There's been a lot of marriage news lately. But enough about the Royal Wedding.
On these shores, the struggle for same-sex marriage has been as wobbly as a tipsy bride.
Look at Rhode Island. Hopes were high that Little Rhody would become the sixth state to allow gay marriage. But House Speaker Gordon Fox announced the legislation wouldn't pass the Senate, so he was backing civil unions instead.
Rhode Island started off down the aisle, then got cold feet.
Fox, interestingly enough, is openly gay. Advocates of same-sex marriage are openly angry at his decision. Martha Holt of Marriage Equality Rhode Island said in a statement, "We cannot support legislation that establishes a second class of citizens in Rhode Island."
When Vermont granted civil unions 11 years ago, they were the cat's meow. Now many consider them something the cat dragged in.
Marriage activists have unusual company in their opposition to civil unions: the Catholic Church and the National Organization for Marriage. These anti-gay forces want lawmakers to reject the legislation because civil unions, they say, are a stepping-stone to gay marriage.
Let's hope so.
In other marriage news, we turn now to that all-American boil, Donald Trump. When talking to a New York Times reporter about his opposition to same-sex marriage, Trump used a golf metaphor.
"A lot of people--I don't want this to sound trivial--but a lot of people are switching to these really long putters, very unattractive," said the kind-of-sort-of Republican presidential candidate. "It's weird. You see these great players with these really long putters, because they can't sink three-footers anymore. And, I hate it. I am a traditionalist. I have so many fabulous friends who happen to be gay, but I am a traditionalist."
Yes, the Donald is comparing your relationship to a golf club. Fore!
If he becomes president, he'll see to it that America doesn't resort to gay marriage or ugly putters. Because he's a traditionalist, who's been married three times.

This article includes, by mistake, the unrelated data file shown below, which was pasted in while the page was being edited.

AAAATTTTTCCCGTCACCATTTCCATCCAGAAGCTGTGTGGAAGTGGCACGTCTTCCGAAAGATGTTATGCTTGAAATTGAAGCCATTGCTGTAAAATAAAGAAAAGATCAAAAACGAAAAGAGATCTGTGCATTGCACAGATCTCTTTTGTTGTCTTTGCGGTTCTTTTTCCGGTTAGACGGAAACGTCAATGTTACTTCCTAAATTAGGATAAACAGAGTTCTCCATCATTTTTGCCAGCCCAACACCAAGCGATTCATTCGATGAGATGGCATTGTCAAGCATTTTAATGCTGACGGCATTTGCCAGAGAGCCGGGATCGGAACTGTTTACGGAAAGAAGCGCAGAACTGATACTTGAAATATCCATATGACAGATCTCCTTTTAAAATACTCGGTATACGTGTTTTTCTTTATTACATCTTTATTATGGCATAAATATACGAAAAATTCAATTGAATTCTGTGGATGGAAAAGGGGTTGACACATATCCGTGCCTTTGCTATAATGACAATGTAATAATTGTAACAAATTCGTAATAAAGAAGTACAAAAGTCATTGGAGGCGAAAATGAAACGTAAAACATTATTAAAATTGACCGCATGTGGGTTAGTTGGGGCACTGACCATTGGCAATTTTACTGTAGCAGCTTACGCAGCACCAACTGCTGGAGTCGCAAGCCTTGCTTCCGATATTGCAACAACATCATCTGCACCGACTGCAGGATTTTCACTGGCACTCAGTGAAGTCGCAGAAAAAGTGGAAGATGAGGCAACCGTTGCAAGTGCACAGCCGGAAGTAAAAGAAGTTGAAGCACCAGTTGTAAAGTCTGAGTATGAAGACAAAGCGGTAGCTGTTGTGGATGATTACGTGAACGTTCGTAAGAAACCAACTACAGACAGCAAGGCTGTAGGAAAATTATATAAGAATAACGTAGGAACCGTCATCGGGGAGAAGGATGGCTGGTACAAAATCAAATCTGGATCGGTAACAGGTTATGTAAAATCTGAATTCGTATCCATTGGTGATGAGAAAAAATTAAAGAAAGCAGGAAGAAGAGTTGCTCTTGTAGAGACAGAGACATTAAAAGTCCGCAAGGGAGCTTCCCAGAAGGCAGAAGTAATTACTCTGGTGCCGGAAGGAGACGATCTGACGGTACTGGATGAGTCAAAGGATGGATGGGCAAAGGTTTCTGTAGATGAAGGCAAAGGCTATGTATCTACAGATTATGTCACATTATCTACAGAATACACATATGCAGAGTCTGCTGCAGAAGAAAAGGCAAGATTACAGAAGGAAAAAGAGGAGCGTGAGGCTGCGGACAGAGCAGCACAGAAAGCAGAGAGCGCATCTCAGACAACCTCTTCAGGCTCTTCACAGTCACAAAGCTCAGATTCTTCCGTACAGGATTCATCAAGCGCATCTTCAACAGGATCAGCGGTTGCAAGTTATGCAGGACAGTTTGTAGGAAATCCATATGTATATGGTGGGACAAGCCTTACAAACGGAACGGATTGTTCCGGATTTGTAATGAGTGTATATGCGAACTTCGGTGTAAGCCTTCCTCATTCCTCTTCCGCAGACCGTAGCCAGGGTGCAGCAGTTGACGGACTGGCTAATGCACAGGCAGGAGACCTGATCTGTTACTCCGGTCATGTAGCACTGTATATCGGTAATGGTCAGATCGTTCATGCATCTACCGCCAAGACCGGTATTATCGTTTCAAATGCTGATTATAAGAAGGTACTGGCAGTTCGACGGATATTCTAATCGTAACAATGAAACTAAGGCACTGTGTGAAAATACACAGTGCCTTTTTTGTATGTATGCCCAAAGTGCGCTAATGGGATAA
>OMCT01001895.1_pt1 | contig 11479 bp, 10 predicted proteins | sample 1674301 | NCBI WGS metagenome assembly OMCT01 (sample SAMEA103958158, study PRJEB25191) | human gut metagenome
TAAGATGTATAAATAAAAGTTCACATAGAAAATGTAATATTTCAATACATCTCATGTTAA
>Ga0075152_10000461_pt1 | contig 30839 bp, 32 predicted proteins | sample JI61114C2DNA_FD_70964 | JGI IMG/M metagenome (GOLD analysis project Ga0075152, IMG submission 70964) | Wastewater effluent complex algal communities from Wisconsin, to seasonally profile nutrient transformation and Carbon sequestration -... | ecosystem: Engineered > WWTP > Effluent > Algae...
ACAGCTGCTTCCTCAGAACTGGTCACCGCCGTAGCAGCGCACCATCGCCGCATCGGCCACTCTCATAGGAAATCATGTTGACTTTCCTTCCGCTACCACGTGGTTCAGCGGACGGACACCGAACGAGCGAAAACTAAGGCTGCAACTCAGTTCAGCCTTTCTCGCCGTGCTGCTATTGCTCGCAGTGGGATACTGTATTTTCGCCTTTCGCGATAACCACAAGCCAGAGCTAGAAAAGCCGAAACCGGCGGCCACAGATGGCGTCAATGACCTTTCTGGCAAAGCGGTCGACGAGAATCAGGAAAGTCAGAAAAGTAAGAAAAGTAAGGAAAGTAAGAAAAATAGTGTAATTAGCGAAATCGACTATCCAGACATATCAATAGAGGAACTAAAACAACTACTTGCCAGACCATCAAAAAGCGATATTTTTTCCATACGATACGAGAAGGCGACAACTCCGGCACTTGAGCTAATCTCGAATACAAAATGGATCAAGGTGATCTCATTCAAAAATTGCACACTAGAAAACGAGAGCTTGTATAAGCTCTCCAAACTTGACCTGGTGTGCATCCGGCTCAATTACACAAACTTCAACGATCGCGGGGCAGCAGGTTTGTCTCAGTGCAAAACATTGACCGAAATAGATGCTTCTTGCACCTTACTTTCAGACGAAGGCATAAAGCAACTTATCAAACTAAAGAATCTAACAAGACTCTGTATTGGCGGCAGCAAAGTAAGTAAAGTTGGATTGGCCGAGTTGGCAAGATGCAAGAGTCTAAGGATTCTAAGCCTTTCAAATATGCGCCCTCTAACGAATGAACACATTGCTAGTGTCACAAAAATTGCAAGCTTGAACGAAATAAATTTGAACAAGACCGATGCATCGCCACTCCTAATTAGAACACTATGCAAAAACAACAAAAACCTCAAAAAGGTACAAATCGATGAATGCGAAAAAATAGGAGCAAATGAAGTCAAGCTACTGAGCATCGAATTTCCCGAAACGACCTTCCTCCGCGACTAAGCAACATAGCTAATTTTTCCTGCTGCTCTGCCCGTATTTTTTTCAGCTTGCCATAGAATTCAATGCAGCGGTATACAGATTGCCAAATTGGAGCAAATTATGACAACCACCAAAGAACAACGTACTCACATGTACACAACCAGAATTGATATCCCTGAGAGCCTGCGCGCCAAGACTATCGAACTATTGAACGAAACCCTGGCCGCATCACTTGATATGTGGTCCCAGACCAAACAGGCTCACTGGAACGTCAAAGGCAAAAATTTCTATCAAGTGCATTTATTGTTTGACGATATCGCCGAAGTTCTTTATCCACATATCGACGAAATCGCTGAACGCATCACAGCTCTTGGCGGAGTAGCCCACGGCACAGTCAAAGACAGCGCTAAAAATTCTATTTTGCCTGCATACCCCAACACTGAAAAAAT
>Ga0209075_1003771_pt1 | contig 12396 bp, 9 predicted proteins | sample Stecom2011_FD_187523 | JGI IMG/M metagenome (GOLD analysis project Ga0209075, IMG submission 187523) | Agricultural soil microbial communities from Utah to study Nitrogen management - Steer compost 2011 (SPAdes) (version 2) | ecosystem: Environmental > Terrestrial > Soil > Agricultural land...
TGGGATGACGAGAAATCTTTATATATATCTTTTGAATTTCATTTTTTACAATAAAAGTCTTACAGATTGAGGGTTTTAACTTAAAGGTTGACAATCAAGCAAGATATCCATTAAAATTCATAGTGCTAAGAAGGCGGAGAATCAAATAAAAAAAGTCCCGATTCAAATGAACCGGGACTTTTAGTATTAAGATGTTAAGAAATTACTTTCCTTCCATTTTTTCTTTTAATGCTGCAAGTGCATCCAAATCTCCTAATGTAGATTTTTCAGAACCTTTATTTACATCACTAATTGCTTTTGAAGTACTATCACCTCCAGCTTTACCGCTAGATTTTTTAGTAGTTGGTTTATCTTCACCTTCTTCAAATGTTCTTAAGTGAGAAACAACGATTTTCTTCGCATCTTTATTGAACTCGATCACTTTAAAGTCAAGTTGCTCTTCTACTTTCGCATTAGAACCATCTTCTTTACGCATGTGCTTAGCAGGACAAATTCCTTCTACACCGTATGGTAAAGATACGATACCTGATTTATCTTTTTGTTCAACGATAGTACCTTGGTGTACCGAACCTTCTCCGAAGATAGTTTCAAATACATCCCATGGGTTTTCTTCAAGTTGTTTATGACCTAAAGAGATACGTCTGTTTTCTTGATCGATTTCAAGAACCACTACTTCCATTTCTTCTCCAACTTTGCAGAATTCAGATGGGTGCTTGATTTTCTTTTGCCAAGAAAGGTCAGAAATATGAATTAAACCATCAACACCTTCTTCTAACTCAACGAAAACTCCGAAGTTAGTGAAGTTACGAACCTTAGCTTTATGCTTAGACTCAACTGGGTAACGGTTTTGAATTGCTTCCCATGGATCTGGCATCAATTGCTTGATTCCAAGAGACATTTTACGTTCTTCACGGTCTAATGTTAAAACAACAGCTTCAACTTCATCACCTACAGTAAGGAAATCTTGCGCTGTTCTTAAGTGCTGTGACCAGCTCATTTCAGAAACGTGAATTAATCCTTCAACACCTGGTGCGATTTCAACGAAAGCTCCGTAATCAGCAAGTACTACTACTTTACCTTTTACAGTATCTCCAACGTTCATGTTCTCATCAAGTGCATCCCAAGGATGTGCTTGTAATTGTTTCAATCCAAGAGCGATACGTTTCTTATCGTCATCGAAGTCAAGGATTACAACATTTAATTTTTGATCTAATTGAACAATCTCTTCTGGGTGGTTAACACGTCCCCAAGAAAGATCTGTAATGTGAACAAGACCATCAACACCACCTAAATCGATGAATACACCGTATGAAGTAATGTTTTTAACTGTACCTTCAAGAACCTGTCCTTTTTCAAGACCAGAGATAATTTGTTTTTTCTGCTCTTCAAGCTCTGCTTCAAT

Let's check out the poll conducted by Public Policy Polling that revealed a majority of Republicans now support some form of legal recognition for gay couples. Most thought gay couples should receive a notarized certificate reading "Nice try" and a $5 Dunkin' Donuts card.
Actually, of the more than 1,000 Republicans nationwide who were polled, 12 percent favored full marriage rights, and 39 percent favored civil unions. That's a total of 51 percent in support of legal recognition, compared to the 48 percent who believed gay couples should have no legal rights, and ought to move to the Yukon.
Finally we head to the state of New York where it appears the legislature will vote on marriage equality pretty darn soon. In 2009 same-sex marriage died in the Senate. What will the Senate do this time? Both sides are pushing like mad. Oh, the drama.
Former President Bill Clinton, a New York resident, weighed in. He released a statement through the HRC that said each time this nation has extended rights to those previously denied them, America has become stronger, so let's do it again, New York.
I keep picturing Bill in a spangled red, white, and blue suit, backed by the Rockettes.
Chelsea Clinton helped kick off statewide phone banking in Manhattan. She made some phone calls, and told the volunteers she was proud of her father's stand. She said, reported The Advocate, "I am unabashedly biased toward my parents, and I am also unabashedly biased toward the right to marry."
Clinton herself got hitched last July, and she said marriage equality would be a fine first-anniversary present. Indeed, the traditional first-anniversary gift is paper. A document with the signature of the governor of New York would work nicely.